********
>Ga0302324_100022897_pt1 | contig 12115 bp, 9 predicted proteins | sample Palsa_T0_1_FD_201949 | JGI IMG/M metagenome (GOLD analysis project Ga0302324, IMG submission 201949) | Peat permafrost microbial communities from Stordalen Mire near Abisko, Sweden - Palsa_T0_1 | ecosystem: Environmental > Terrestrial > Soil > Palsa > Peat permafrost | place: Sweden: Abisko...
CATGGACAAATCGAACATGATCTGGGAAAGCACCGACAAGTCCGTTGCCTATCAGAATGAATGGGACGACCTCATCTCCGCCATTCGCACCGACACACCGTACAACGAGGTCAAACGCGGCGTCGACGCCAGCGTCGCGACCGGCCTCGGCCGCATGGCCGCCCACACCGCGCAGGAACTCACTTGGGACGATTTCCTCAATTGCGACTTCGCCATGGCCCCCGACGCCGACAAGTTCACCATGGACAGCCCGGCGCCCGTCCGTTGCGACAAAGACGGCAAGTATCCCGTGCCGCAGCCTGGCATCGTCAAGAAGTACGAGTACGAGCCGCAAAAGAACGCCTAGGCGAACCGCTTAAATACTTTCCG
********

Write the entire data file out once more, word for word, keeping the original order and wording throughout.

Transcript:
>Ga0302324_100022897_pt1 | contig 12115 bp, 9 predicted proteins | sample Palsa_T0_1_FD_201949 | JGI IMG/M metagenome (GOLD analysis project Ga0302324, IMG submission 201949) | Peat permafrost microbial communities from Stordalen Mire near Abisko, Sweden - Palsa_T0_1 | ecosystem: Environmental > Terrestrial > Soil > Palsa > Peat permafrost | place: Sweden: Abisko...
CATGGACAAATCGAACATGATCTGGGAAAGCACCGACAAGTCCGTTGCCTATCAGAATGAATGGGACGACCTCATCTCCGCCATTCGCACCGACACACCGTACAACGAGGTCAAACGCGGCGTCGACGCCAGCGTCGCGACCGGCCTCGGCCGCATGGCCGCCCACACCGCGCAGGAACTCACTTGGGACGATTTCCTCAATTGCGACTTCGCCATGGCCCCCGACGCCGACAAGTTCACCATGGACAGCCCGGCGCCCGTCCGTTGCGACAAAGACGGCAAGTATCCCGTGCCGCAGCCTGGCATCGTCAAGAAGTACGAGTACGAGCCGCAAAAGAACGCCTAGGCGAACCGCTTAAATACTTTCCG